1 458

Cited 157 times in

Effect of bilateral internal mammary artery grafts on long-term survival: A meta-analysis approach

 Gijong Yi  ;  Brian Shine  ;  Syed M. Rehman  ;  Douglas G. Altman  ;  David P. Taggart 
 CIRCULATION, Vol.130(7) : 539-545, 2014 
Journal Title
Issue Date
Coronary Artery Bypass/mortality ; Coronary Artery Bypass/trends ; Coronary Artery Disease/epidemiology ; Coronary Artery Disease/mortality* ; Coronary Artery Disease/surgery* ; Humans ; Internal Mammary-Coronary Artery Anastomosis/mortality* ; Internal Mammary-Coronary Artery Anastomosis/trends ; Mammary Arteries/transplantation* ; Survival Rate/trends ; Treatment Outcome
coronary artery bypass ; coronary disease ; internal mammary arteries ; meta-analysis ; survival
BACKGROUND: Although the potential survival benefit of bilateral internal mammary artery (BIMA) grafting in comparison with single internal mammary artery (SIMA) grafting has been emphasized by many investigators, the use of BIMA is still low in clinical practice in the absence of randomized trials and long-term results. In the current study, we aimed to assess if there is a long-term survival benefit of BIMA up to 10 years after coronary bypass surgery. METHODS AND RESULTS: We selected published articles comparing survival between SIMA and BIMA patients with follow-up duration of more than a mean of 9 years. We evaluated the log hazard ratio with 95% confidence interval for included studies by using a random-effects meta-analysis. Nine eligible observational studies provided 15 583 patients (8270 SIMA and 7313 BIMA) for meta-analysis. Five studies used propensity score methods for statistical adjustment, 2 with a propensity score-based patient-matching method and 3 with quintile-based stratification. A significant reduction in mortality by using BIMA was observed (hazard ratio, 0.79; 95% confidence interval, 0.75-0.84); no study showed any significantly harmful effect of BIMA on survival. Subgroups of studies using different statistical approaches-unmatched, quintile-based propensity score analysis, and propensity score-based exact patient matching-all showed the survival benefit of BIMA grafting. CONCLUSIONS: BIMA grafting appears to have better survival with up to 10 years follow-up in comparison with SIMA grafting. Long-term survival benefit of BIMA seems to continue in the second decade after surgery. An ongoing randomized trial comparing SIMA and BIMA groups will add evidence on this issue.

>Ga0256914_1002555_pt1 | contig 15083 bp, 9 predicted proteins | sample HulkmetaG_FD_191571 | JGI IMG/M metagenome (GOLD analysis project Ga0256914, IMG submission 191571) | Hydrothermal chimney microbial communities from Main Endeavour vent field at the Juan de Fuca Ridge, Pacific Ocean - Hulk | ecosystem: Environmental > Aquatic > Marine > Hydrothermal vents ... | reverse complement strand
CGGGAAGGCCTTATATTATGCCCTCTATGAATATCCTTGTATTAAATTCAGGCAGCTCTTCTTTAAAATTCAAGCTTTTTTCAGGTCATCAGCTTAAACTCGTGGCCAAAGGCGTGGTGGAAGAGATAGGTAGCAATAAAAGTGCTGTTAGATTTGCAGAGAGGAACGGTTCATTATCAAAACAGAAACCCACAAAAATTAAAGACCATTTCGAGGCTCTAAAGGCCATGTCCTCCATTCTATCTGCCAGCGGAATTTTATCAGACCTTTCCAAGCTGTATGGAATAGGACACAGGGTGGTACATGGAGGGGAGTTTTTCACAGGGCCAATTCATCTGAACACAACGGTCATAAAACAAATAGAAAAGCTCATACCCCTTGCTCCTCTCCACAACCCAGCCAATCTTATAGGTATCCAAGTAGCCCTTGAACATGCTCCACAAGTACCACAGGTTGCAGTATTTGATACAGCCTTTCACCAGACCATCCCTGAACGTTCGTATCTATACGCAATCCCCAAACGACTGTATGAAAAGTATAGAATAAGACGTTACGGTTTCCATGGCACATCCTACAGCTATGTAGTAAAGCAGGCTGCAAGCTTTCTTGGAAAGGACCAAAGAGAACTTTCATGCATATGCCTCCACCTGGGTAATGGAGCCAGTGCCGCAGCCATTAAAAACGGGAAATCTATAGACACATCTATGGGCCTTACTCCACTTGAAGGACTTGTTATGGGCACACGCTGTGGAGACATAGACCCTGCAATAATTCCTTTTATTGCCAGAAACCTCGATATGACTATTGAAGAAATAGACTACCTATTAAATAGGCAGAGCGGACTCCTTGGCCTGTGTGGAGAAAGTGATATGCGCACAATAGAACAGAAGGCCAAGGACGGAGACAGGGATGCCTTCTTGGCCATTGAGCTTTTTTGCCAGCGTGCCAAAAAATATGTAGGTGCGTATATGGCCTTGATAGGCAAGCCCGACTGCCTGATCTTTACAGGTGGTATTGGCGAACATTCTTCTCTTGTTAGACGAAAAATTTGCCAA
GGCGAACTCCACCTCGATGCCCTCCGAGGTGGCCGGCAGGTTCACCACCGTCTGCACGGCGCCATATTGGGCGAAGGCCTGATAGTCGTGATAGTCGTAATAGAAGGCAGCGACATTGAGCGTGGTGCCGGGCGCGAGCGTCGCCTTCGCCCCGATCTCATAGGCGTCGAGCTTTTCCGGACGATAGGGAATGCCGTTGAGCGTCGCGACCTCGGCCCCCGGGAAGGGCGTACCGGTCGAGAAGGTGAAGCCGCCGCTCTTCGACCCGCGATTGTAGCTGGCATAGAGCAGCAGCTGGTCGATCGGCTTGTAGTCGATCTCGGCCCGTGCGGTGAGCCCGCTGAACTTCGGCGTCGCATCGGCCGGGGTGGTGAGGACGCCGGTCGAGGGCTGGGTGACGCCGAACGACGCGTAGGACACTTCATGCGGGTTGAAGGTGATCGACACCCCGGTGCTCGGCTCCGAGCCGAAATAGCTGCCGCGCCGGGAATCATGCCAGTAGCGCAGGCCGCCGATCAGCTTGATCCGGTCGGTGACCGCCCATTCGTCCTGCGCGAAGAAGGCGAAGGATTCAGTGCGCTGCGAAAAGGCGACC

Full Text
Appears in Collections:
1. College of Medicine (의과대학) > Dept. of Thoracic and Cardiovascular Surgery (흉부외과학교실) > 1. Journal Papers
Yonsei Authors
Yi, Gi Jong(이기종)
사서에게 알리기


Items in DSpace are protected by copyright, with all rights reserved, unless otherwise indicated.